Monday, March 2, 2015

The Importance of Beta Readers | Guest Post by J C Lewis



The Importance of Beta Readers

A Guest Post

by Jennifer Carole Lewis



I've told stories to myself and other people since I was little.  It began as fanciful tales of dragons in the schoolyard, then some original short stories and fan-fiction from my favorite fictional universes.  Finally I decided to take the plunge and begin to work seriously on writing a story I could submit to publishers.  It was the first step in realizing my dream of being a published author.  I joined a writer’s group for support and soon discovered how much I still had to learn.  And one of the big lessons was about beta-readers.

I had always given my stories to my friends to read and they were always supportive about it, but I found out there is a significant difference between sharing a story with friends and giving it to a beta-reader.  Like a beta-tester for a video game, a beta-reader takes a complete story and identifies plot holes, errors and other problems, such as pacing, back story and world-building.

Not every beta-reader can cover all of those aspects.  Some will be better at pointing out the plot holes (Why doesn't your hero just take the Mystic Gem of Whatever?).  Some will be able to identify when a story lags too much or speeds through a crucial scene (I’m confused, when did we discover the werewolf was a military trained K-9 dog?).  And, if you’re lucky, you’ll be able to find people who can correct your “facts” long before you submit anything.  (For the record, Fairbanks, Alaska is not a popular beachfront vacation spot.)  You’ll need multiple beta-readers to go through your work.

This is where many new authors start to worry.  Sharing a story with trusted friends is one thing, but in today’s easy-publish digital world, there are real concerns about sharing a unpublished manuscript with relative strangers.  The anxiety spikes up another notch when confronted with professional beta-readers who charge money for their services.  The Internet is full of dark warnings of newbie authors being scammed out of their money and their work.

With all the concern, some new authors begin to wonder why they should bother.  Surely this is all a job for an editor, either independently hired or through a publishing house?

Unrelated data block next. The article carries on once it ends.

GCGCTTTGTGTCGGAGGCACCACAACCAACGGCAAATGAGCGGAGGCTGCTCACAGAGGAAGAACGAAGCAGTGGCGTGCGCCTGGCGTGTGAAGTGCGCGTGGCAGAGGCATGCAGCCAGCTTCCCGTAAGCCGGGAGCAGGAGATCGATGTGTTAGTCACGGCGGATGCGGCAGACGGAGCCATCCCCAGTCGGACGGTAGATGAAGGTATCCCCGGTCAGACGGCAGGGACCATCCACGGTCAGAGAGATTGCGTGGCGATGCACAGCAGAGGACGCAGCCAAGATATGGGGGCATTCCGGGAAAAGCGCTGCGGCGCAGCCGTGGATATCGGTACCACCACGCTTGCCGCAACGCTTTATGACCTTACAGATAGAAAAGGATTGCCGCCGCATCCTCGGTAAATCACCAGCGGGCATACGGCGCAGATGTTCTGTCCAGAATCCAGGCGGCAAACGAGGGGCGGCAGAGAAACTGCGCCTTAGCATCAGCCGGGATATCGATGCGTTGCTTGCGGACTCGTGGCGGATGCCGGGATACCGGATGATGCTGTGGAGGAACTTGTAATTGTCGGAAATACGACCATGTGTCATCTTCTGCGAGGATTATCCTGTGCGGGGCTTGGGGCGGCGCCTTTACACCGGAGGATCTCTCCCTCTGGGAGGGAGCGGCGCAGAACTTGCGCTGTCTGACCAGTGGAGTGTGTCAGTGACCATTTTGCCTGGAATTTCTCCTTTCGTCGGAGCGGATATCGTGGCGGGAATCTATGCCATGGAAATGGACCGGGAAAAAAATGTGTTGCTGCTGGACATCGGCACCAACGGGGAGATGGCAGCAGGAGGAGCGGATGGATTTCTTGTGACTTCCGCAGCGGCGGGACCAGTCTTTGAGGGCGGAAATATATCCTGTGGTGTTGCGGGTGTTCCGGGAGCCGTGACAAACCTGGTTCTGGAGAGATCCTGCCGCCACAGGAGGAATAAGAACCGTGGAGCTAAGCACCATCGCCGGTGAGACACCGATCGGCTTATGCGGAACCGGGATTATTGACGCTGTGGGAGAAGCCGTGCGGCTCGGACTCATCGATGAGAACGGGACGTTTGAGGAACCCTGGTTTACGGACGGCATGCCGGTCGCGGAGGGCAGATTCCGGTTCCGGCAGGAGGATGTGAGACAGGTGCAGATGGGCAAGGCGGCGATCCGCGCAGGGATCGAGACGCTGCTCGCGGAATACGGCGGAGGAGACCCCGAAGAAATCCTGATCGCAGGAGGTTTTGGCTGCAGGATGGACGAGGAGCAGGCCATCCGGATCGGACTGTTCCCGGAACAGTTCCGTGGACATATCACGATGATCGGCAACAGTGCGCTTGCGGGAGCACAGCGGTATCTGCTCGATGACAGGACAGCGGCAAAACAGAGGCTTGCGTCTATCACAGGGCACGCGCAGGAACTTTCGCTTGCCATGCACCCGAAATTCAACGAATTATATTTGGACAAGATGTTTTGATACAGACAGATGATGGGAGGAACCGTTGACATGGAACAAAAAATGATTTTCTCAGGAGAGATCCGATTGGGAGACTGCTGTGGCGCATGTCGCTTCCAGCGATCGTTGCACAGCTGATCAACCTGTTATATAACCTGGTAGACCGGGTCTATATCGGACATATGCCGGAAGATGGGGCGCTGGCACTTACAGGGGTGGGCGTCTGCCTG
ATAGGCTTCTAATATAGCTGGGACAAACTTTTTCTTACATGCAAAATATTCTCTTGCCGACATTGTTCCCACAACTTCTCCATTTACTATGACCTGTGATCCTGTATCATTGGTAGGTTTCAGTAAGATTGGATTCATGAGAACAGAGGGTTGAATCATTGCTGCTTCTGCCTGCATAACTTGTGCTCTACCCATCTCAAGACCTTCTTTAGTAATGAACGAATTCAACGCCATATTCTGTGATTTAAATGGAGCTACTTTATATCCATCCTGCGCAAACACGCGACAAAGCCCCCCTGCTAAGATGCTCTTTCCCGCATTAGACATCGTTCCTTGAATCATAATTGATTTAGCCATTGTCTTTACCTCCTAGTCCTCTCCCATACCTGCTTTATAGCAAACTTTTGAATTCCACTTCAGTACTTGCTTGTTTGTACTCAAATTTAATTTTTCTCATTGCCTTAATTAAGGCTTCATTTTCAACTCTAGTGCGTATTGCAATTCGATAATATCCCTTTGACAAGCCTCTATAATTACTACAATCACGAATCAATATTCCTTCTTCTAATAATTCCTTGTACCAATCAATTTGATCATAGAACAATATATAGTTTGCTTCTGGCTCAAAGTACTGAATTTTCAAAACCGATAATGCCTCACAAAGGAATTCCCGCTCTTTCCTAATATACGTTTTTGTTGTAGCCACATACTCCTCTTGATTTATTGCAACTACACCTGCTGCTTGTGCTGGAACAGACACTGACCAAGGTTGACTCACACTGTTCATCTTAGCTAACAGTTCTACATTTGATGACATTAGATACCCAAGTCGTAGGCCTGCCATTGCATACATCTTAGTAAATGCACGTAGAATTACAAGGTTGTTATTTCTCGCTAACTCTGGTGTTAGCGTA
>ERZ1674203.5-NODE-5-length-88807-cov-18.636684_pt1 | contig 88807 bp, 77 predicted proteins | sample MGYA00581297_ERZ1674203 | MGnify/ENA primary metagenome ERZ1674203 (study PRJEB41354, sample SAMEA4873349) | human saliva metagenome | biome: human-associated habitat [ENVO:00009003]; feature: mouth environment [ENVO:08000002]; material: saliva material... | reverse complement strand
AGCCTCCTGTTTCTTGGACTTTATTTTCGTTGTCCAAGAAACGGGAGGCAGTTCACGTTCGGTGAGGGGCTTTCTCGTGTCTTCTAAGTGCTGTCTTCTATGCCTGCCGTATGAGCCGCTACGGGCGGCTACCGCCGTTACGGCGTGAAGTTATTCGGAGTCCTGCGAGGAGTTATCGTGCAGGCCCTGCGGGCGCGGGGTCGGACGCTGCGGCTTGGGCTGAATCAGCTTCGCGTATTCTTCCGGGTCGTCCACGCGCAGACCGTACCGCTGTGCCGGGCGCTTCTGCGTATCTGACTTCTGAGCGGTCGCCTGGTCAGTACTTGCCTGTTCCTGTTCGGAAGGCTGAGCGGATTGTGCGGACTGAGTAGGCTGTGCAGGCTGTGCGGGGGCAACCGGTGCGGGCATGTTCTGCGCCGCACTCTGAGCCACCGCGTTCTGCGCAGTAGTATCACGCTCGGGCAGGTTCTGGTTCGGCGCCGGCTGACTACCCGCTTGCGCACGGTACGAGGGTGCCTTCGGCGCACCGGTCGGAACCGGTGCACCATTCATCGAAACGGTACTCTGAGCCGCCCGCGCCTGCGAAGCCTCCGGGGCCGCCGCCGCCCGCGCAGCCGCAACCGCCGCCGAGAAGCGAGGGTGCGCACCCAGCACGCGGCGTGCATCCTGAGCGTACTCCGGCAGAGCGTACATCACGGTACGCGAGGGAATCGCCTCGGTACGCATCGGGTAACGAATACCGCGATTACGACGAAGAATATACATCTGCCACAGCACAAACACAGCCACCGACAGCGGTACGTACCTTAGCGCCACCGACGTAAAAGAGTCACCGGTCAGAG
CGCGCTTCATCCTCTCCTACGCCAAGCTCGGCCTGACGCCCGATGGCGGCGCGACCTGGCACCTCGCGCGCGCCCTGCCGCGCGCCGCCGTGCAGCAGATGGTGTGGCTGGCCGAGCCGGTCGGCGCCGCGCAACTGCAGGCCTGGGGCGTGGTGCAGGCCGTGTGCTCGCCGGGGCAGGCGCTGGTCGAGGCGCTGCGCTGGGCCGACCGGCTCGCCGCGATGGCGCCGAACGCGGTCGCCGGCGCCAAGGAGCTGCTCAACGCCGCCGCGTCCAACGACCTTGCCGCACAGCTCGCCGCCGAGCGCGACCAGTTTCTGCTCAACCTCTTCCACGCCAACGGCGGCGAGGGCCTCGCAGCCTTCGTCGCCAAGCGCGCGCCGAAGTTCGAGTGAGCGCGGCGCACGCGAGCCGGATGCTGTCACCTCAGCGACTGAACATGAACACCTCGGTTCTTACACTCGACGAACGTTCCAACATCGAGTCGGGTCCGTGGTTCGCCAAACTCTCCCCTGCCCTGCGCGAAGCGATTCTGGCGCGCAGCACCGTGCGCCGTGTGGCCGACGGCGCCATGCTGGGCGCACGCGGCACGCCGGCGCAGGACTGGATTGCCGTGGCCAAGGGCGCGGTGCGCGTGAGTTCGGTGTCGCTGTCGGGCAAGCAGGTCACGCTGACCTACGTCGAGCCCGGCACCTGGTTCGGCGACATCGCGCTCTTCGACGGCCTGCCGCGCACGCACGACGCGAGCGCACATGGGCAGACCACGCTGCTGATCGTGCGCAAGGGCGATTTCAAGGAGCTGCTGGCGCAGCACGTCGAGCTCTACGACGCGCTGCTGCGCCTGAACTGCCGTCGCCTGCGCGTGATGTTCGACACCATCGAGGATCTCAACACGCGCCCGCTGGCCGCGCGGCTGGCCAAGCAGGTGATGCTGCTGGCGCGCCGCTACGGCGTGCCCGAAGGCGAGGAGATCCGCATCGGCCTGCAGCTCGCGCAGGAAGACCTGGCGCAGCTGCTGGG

Here’s why I believe beta-readers are a crucial step which should never be skipped:


1. You owe an editor the best possible version of your work, if you want to succeed.

In traditional publishing, editors are more impressed by what’s on the page than by an author’s imaginative potential.  If there are obvious plot holes, factual errors and other problems with a manuscript, their interest in offering a contract to the author goes down.  If an author is going the independent route, then they are responsible for paying for an independent editor’s time.  Again, the fewer obvious mistakes, the less money an author will have to spend in the pre-publishing stage.


2. It’s hard to see around your own blind-spots.

When writing, the author knows and sees all.  Part of good writing is knowing what to transfer to the page to set the scene and how to convey what is in your mind with a minimum number of words.  But sometimes, the omniscience makes it hard to see how someone new would interpret a particular scene.  For example, if the author knows a building is abandoned and has their hero blow it up to stop a bad guy, the scene may not come off as heroic to readers who are wondering if anyone was trapped inside.


3. You will get conflicting opinions which you can use to improve your work.

Some readers will love a particular scene and think it is what makes the novel.  Others will hate it and wish it could be cut out.  Having more than one or two outside opinions can help to make those tough editing decisions easier.  I had one scene which I absolutely loved in my novel but every single one of my beta-readers ended up pointing it out as a problem.  I kept it in, only to have the editor similarly point it out.  Eventually, I saw it from their perspective and realized it had to go.  Other issues were less unanimous but it certainly gave me an upfront preview of potential criticisms.


4. You can create early buzz for your work.